Not all green conferences walk the walk. I have attended many conferences where the speakers lecture about sustainability, recycling, and minimizing environmental impacts, while the organizers and expo vendors are handing out marketing materials and swag like it’s candy. All the while the trash bins are overflowing with unnecessary waste and the irony of a green conference not being green is lost in the shuffle.
Occasionally you will find a conference that understands that the greatest impact can be made not just by talking, but by demonstrating how to actually “be” green. The 2010 Green Business Forum held in Baltimore was one such conference that led by example.
According to Stephanie Meittinis, of Terrachord, they put a great deal of thought and effort into greening the conference itself. These efforts began with choosing a location to host the event. The Engineers Club was chosen for several reasons; it is committed to preserving the historical nature of the building, its buys local foods, and it was willing to work with Terrachord on reducing the environmental impact of the conference.
The catering was geared towards limiting waste. The plates were china, the utensils stainless, and the napkins linen. There was not a Styrofoam or paper plate to be found. Coffee and tea were served with cups and saucers – both environmentally friendly and elegant. Instead of providing soda in single serving plastic bottles, two liter soda bottles were available for pouring into a glass.
When marketing the event, Terrachord relied heavily on electronic media. Registration was handled online. On the transportation front, electric cars provided by eCruisers were available to transport attendees (for free) from local hotels. Finally, on the day of the event, name badges were created using attendees business cards and the plastic holders were collected at the end of the conference to be re-used at the next event. There were no redundant handouts available at check-in.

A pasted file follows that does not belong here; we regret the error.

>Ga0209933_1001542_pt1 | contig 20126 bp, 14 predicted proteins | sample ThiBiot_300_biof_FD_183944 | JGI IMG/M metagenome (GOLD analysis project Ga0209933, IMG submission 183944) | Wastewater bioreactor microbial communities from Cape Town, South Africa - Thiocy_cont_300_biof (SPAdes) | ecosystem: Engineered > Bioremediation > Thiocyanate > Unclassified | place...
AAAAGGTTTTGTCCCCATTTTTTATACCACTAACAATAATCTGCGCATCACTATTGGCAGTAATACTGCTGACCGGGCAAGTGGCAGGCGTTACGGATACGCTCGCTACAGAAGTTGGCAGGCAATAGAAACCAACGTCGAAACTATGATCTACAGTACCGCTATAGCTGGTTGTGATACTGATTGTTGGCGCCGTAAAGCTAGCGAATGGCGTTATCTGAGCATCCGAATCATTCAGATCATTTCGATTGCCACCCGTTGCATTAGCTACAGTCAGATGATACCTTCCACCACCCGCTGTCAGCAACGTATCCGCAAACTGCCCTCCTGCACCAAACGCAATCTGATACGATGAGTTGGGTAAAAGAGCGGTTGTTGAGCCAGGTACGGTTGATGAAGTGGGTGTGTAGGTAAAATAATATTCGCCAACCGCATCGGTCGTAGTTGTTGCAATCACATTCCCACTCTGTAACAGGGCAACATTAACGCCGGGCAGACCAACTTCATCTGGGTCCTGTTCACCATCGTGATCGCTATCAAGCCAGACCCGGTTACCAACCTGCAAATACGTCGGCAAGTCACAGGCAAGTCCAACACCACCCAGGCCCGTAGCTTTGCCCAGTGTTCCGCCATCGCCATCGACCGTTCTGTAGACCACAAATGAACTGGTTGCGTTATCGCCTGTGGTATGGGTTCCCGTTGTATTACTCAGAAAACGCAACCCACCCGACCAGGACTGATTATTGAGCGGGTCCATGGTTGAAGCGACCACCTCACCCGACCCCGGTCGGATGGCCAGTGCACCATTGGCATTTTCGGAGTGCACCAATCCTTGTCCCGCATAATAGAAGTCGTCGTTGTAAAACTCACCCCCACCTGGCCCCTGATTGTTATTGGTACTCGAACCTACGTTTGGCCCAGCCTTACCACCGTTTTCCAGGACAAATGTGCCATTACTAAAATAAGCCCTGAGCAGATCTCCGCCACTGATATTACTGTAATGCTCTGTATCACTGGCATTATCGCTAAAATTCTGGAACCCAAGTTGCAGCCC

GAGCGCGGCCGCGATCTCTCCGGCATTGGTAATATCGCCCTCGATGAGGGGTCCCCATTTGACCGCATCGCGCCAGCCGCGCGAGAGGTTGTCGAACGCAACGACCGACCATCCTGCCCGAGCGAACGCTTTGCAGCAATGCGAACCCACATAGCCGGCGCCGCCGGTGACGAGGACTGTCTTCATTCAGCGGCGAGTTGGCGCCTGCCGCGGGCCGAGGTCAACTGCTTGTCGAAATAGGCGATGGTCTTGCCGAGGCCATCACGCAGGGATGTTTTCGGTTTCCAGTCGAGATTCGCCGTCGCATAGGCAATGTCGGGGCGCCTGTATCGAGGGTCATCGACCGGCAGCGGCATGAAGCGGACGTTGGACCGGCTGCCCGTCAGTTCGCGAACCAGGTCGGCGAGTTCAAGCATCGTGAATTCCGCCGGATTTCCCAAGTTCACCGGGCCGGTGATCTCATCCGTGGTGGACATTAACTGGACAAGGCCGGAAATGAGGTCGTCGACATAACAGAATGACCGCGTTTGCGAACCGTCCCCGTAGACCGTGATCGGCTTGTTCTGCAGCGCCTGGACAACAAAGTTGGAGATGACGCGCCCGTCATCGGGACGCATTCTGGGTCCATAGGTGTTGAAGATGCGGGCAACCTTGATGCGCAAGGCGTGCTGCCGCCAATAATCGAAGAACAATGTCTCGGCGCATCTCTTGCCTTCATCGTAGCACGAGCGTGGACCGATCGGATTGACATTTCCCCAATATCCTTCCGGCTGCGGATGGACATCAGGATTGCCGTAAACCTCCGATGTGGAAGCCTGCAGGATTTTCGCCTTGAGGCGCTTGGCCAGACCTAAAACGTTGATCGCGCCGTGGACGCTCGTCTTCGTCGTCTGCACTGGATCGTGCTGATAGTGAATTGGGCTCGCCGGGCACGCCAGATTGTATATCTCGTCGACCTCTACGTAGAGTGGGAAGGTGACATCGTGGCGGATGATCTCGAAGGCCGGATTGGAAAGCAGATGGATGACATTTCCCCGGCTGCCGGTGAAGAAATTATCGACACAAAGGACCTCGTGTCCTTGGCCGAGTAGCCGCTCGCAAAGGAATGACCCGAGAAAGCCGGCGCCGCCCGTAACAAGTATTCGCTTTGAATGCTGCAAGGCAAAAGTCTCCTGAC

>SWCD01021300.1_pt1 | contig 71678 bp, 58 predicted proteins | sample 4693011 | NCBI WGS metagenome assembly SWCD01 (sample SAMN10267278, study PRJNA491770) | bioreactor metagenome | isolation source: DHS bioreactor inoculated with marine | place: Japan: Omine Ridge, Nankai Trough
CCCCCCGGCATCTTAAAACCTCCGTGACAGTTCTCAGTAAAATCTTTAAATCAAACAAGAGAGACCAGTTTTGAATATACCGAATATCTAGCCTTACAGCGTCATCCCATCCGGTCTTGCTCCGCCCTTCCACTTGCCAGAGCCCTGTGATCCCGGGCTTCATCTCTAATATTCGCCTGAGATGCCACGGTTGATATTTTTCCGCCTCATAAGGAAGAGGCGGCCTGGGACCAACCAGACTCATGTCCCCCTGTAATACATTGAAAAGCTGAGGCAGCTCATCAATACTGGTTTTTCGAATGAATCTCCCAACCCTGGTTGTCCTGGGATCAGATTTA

Before planning or attending your next “green” conference consider the following tips for walking the talk:
- Is there an overall environmental policy?
- Do they have a recycling program?
- Do they use an energy management plan or a water conservation program?
- Is there an employee training program for environmental practices?
- Do they purchase environmentally friendly products (cleaning, paper, linens etc)?
- Does the food service use re-usable plates and tableware or compostable disposable plates and tableware?
- Are bulk condiments served in non-disposable containers rather than individual packets?
- Are 2-liter bottle of soda and glasses rather than individual-size plastic bottles?
- Do they use cloth napkins rather than paper?
- Does the food service purchase local food where possible?
- Will un-served meals be donated to a local food bank or shelter?
- Will food waste be composted?
- Are recycling bins readily available in high traffic areas?
- Are recycling bins well marked and understandable?
- Is the conference located in a centrally located, easily accessible facility?
- Do the transportation options include: public transportation, ride-sharing and/or carpooling, or shuttle service with alternative fuel vehicles from park-n-ride areas?
- Does the event manager promote and/or arrange alternative methods of transportation to the event?
- How much of the marketing is done electronically?
- Is registration electronic?
- Are there excessive or redundant printed handouts used at the conference?
- Are the materials printed double-sided and on recycled paper?
- What materials are being re-used (signs, name badges)?
- Are exhibitor give-aways environmentally friendly?
- Are speakers using electronic material instead of flip-charts or handouts?
- Are speakers willing to e-mail presentation materials to attendees?
- Are there teleconferencing facilities so not all attendees have to travel to the event?
For more information about greening your conference or event check out the following resources:
Oceans Blue Foundation